Dominique Blake finally returns bronze medal


Dominique Blake finally returns bronze medal

Senior staff reporter

Friday, June 23, 2017

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After years of resistance, Jamaica's quarter-miler Dominique Blake handed over the 4x400m relay medal she was erroneously presented with, having never competed in the heats or the final of the event at the 2012 Olympics.

The 29-year-old Blake handed over the bronze medal to Mike Fennell, the outgoing president of the Jamaica Olympic Association (JOA) early yesterday morning and is now eligible to compete at the National Senior Championships currently under way inside the National Stadium.

“I received it this morning (Thursday). I have confirmed receipt to the JAAA and her attorney. She brought it in and gave it to me personally,” Fennell told the Jamaica Observer yesterday.

Blake was a part of Jamaica's 4x400m relay pool of six athletes to the London Olympics in 2012, but she did not compete in the heats or the final and was erroneously given a medal by the team management.

Jamaica had won their heats in 3:25.13 minutes with Christine Day, Shereefa Lloyd, Shericka Williams and Rosemarie Whyte. Then Novlene Williams-Mills came in for Lloyd in the final and they finished third in 3:20.95 minutes. The gold medal went to the USA in 3:16.87 minutes, with Russia second in 3:20.23 minutes. Blake was the only athlete in the pool of six who never touched the track.

On Wednesday, Fennell revealed that the JOA had been trying for five years to persuade Blake to return the medal but it had fallen on deaf ears.

“What was reported to me by the team management is that she said she was not giving back the medal. It was explained to her that a mistake was made and she was given a medal to which she was not entitled because she did not run at all and she said, 'she was not giving it back'. That was what was reported to me,” said Fennell.

Dr Warren Blake, president of the JAAA, who had barred Blake from competing unless she returned the medal, said he was happy she complied.

“It was handed over early in the morning. I wasn't there when it was handed over but my understanding is that she took it herself to the offices of the JOA. So, problem solved,” he told the Observer.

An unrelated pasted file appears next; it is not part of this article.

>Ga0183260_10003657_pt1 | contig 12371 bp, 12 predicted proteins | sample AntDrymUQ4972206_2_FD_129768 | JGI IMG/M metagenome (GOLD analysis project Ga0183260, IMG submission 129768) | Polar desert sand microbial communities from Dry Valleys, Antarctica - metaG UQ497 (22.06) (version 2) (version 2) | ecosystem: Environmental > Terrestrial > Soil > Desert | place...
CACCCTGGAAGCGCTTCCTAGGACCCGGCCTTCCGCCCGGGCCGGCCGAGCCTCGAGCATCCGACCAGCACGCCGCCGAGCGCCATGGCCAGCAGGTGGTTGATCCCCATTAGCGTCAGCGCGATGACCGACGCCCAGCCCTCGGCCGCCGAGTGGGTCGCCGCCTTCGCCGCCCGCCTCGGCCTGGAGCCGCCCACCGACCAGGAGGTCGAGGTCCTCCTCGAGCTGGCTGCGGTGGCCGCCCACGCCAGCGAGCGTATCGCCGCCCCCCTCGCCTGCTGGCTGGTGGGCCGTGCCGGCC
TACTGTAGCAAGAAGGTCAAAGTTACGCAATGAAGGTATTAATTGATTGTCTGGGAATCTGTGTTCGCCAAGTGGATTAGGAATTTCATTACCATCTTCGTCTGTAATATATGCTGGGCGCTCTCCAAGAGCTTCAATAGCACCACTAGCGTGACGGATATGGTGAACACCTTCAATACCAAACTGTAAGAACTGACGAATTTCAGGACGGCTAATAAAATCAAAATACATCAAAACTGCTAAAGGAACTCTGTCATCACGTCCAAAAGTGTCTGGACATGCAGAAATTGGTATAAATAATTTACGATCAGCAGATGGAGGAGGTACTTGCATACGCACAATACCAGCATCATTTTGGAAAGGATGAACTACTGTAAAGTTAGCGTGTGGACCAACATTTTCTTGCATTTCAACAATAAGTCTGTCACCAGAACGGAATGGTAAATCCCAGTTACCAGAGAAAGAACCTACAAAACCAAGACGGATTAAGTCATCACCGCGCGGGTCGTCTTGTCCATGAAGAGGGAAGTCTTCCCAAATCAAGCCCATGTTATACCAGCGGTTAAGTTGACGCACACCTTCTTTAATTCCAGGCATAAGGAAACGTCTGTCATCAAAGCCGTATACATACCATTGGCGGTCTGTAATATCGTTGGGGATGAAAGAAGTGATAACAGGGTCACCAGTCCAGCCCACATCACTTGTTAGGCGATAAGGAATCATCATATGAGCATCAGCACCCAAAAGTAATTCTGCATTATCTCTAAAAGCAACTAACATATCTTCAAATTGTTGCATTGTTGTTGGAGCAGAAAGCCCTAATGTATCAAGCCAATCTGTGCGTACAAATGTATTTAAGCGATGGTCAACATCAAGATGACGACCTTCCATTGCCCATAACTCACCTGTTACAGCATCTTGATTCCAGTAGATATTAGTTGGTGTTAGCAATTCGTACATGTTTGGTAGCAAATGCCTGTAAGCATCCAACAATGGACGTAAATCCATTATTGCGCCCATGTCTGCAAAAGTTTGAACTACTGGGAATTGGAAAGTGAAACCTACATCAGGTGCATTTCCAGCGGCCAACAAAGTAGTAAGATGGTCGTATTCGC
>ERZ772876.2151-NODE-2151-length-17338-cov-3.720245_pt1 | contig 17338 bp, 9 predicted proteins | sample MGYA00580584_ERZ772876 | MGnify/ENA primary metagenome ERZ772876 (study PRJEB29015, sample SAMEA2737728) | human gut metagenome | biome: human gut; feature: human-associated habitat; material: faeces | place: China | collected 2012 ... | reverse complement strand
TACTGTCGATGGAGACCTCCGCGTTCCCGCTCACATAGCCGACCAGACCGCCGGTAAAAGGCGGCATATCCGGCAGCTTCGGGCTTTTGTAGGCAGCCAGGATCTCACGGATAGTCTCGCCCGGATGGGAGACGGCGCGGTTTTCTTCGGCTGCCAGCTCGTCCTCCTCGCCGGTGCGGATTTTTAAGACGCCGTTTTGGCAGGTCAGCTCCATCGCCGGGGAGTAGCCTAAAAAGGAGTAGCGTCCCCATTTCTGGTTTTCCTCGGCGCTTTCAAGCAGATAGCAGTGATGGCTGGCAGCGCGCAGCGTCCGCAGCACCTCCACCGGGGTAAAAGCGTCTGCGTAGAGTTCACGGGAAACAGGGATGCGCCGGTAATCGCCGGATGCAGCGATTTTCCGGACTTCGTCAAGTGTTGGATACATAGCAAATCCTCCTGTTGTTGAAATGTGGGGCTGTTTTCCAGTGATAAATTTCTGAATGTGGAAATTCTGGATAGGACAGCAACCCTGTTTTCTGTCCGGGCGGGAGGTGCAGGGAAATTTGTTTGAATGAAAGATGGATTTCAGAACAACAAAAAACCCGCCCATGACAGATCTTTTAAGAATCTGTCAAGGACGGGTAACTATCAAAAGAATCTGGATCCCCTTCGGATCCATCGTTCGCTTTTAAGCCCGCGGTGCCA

“I think the public feedback was so negative that she decided she would not survive. She had to do what's right. After the sanction you must return the medal plus she never earned it,” Dr Blake reiterated.

“We have heard that other athletes in the past had gotten medals by just being in the pool. That shouldn't be so, but it had happened before more often then we think,” he explained.

Blake returned to the track in January following a four-year ban after she tested positive for the banned substance methylhexaneamine at the Jamaican Olympics trials for London 2012.

On Wednesday, Dr Blake pleaded with Blake to return the medal or she would not face the starter at the National Championships.

“She needs to comply with the terms of the rules of the IAAF. If you have tested positive for a substance your sanction includes the return of all the medals, prize monies, ribbons, whatever you might have gotten. She has not done that,” he pointed out.

“If she turns up and says here is the medal, we say here is your package and then she goes to the championship to run and earn a place on the team. Go to London and win a medal for herself. Properly earn a medal, that's what she needs to do and remain drug-free,” said Dr Blake.

According to Jamaica's athletics boss, Dominique Blake was in double trouble because she did not earn the medal, plus she had failed a drug test, hence two reasons why she had to return the medal.

“The rules clearly stated if you have violated the anti-doping rules you need to return all the medals you have gotten. She said it's her medal because of her selection. But she forfeited the medal when she committed the doping offence,” Dr Blake argued.

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